World War One: Legacies of a Forgotten War
Thank you to our wonderful 2017 community hosts: Seward (June 15-18) and Nebraska City (June 21-24)!
World War I: Legacies of a Forgotten War is a 3-year Chautauqua series (2016-2018) presented by HN throughout the state of Nebraska. The Nebraska Chautauqua offers opportunities for audiences to come together to develop a fuller understanding of the lasting influences of the Great War. Among the impacts addressed as a part of Chautauqua are the following:
1) how the War led to changes in America’s role in international relations;
2) how the War impacted the home front, including race, gender, ethnicity, and class issues; and
3) how technology shaped the War.
As part of the Chautauqua residency, five scholars will explore and discuss with local communities the lasting impacts of the Great War and how those events affect Americans today. Chautauqua scholars will portray historical figures who experienced many of the tremendous impacts the Great War, both at home and abroad. Each evening, President Woodrow Wilson will moderate one of four presentations of the following historical figures: author Edith Wharton, activist W.E.B. Du Bois, politician William Jennings Bryan, and social reformer Jane Addams.
Daily workshops will give participants a chance to discuss the legacy of the Great War. Additional programs include a Youth Chautauqua Day Camp, and local history programs.
Evening presentations include:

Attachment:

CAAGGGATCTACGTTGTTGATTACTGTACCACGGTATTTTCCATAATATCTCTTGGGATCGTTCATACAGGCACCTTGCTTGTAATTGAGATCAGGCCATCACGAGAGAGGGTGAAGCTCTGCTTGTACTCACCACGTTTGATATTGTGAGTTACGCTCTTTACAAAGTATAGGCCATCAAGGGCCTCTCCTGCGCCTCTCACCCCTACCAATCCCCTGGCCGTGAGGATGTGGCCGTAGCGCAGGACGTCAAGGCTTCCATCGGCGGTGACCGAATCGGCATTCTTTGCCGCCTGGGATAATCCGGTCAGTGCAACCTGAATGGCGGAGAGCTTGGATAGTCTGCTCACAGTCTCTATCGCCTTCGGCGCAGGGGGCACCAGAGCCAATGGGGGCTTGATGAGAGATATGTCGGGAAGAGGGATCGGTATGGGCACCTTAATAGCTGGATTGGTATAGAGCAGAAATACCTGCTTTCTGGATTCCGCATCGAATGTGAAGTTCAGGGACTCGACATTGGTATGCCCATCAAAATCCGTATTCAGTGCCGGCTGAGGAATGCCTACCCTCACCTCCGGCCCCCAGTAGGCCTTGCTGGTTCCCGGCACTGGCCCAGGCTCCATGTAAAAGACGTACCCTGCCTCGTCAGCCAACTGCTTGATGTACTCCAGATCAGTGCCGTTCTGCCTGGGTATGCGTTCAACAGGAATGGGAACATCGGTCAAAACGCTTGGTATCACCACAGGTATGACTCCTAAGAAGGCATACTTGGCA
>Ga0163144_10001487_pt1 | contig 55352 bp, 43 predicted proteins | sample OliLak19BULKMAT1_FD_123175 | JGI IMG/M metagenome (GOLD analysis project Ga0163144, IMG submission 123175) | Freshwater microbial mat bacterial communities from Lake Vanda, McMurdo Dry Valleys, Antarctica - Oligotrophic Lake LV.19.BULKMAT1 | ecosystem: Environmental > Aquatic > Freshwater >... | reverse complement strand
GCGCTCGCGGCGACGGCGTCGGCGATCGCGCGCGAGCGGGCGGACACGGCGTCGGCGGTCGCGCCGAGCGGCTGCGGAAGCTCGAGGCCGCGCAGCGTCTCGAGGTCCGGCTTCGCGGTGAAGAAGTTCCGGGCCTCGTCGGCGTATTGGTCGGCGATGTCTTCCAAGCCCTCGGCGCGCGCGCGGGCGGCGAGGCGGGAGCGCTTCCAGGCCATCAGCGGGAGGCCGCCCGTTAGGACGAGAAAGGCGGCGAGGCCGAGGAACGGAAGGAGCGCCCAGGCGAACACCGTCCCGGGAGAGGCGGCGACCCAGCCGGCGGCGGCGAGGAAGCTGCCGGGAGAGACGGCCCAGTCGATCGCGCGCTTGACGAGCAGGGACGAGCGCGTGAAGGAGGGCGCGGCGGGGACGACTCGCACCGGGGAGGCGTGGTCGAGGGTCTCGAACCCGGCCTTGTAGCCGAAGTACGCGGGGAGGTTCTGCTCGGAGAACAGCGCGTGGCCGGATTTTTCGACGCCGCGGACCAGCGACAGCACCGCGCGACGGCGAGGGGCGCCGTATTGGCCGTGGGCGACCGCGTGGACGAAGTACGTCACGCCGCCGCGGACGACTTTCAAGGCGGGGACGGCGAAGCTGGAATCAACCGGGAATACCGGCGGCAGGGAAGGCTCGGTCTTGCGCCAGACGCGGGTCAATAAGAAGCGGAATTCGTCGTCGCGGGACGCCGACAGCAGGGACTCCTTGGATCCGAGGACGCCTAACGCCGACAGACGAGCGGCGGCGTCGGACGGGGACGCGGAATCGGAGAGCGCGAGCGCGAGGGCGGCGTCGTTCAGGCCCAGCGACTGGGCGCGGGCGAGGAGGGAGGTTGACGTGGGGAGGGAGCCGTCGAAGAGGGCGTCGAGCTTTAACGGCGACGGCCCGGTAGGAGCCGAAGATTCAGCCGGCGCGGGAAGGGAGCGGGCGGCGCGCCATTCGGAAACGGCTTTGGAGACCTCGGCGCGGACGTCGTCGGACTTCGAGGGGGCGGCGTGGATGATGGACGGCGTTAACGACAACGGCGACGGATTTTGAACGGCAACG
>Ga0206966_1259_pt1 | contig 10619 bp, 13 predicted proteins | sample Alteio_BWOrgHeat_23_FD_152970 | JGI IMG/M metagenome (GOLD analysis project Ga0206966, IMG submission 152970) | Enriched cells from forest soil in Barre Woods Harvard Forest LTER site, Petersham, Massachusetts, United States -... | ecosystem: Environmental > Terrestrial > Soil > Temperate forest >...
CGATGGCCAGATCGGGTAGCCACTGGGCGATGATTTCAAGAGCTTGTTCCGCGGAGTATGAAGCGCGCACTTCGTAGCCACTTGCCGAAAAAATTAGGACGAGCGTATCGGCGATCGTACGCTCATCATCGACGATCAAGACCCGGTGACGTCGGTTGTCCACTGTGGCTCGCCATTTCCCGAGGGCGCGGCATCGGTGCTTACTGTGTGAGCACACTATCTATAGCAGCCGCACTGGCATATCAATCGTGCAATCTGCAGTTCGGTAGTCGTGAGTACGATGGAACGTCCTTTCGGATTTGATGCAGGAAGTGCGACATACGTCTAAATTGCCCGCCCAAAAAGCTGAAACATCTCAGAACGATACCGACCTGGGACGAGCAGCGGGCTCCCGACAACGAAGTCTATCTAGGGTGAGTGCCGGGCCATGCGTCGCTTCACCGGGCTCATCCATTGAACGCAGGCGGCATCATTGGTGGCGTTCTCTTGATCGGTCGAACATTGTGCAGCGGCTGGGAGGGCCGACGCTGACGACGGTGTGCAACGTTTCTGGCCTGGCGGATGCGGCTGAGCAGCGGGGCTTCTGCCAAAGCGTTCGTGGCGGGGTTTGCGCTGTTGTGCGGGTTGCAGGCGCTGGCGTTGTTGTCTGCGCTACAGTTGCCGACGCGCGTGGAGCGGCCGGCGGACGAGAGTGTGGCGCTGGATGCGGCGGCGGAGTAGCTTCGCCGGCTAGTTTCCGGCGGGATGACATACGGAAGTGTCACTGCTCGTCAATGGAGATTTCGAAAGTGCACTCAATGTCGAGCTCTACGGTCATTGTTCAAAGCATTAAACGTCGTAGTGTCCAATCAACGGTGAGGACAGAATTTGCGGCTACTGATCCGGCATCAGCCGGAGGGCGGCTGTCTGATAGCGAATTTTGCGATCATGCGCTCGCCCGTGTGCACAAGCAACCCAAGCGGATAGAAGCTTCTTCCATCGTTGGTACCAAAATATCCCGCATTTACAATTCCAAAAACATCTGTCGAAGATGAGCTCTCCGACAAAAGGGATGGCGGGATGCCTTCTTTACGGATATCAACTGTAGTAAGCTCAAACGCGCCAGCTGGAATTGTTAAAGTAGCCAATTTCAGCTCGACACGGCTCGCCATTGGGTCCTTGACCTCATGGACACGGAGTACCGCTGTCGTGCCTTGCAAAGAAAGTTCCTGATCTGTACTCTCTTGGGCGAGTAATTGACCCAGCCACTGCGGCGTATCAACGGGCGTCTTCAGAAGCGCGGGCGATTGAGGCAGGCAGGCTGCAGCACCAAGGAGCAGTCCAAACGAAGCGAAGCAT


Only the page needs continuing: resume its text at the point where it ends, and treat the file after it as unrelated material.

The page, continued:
Meet the Chautauquans
An evening with Nebraska politician William Jennings Bryan
An evening with humanitarian Jane Addams
An evening with sociologist/activist W.E.B. Du Bois
An evening with a uthor Edith Wharton
President Woodrow Wilson will set the tone and introduce each evening’s featured guest.
Nebraska Chautauqua is sponsored in part by:
Visit the Nebraska Cultural Endowment online.
What is Chautauqua?
With origins in the late 19th century, Chautauqua combines oratory and lectures with literary readings and musical entertainment. In the past, these touring groups would entertain and inform people living on the plains about political and cultural happenings. The name itself comes from a resort community in New York State where in 1875, a summer program of lectures, sermons, and music attracted such enthusiastic audiences that within a few years similar programs sprang into existence for the public in other parts of the country. Today, Chautauqua upholds the tradition of offering entertainment, education, and community-based heritage. Attendees gather under the “big tent” and enjoy scholars-in-residence presenting first-person portrayals of some of our most important historical figures along with a variety of activities for all ages.